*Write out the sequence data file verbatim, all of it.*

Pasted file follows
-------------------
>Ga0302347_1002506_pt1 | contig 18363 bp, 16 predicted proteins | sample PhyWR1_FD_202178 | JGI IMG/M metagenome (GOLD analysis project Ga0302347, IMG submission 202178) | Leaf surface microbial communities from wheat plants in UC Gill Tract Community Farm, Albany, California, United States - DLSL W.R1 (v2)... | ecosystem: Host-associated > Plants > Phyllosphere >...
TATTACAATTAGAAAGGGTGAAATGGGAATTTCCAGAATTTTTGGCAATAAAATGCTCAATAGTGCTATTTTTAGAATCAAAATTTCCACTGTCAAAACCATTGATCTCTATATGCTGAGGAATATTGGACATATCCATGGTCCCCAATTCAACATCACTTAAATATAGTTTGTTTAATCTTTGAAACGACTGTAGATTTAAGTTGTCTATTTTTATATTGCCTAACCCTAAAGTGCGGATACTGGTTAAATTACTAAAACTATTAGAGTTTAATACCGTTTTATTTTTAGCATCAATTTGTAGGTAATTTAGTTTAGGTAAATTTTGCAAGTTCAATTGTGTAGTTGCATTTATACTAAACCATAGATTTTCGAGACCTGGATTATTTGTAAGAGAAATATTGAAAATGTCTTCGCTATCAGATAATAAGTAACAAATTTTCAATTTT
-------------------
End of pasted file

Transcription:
>Ga0302347_1002506_pt1 | contig 18363 bp, 16 predicted proteins | sample PhyWR1_FD_202178 | JGI IMG/M metagenome (GOLD analysis project Ga0302347, IMG submission 202178) | Leaf surface microbial communities from wheat plants in UC Gill Tract Community Farm, Albany, California, United States - DLSL W.R1 (v2)... | ecosystem: Host-associated > Plants > Phyllosphere >...
TATTACAATTAGAAAGGGTGAAATGGGAATTTCCAGAATTTTTGGCAATAAAATGCTCAATAGTGCTATTTTTAGAATCAAAATTTCCACTGTCAAAACCATTGATCTCTATATGCTGAGGAATATTGGACATATCCATGGTCCCCAATTCAACATCACTTAAATATAGTTTGTTTAATCTTTGAAACGACTGTAGATTTAAGTTGTCTATTTTTATATTGCCTAACCCTAAAGTGCGGATACTGGTTAAATTACTAAAACTATTAGAGTTTAATACCGTTTTATTTTTAGCATCAATTTGTAGGTAATTTAGTTTAGGTAAATTTTGCAAGTTCAATTGTGTAGTTGCATTTATACTAAACCATAGATTTTCGAGACCTGGATTATTTGTAAGAGAAATATTGAAAATGTCTTCGCTATCAGATAATAAGTAACAAATTTTCAATTTT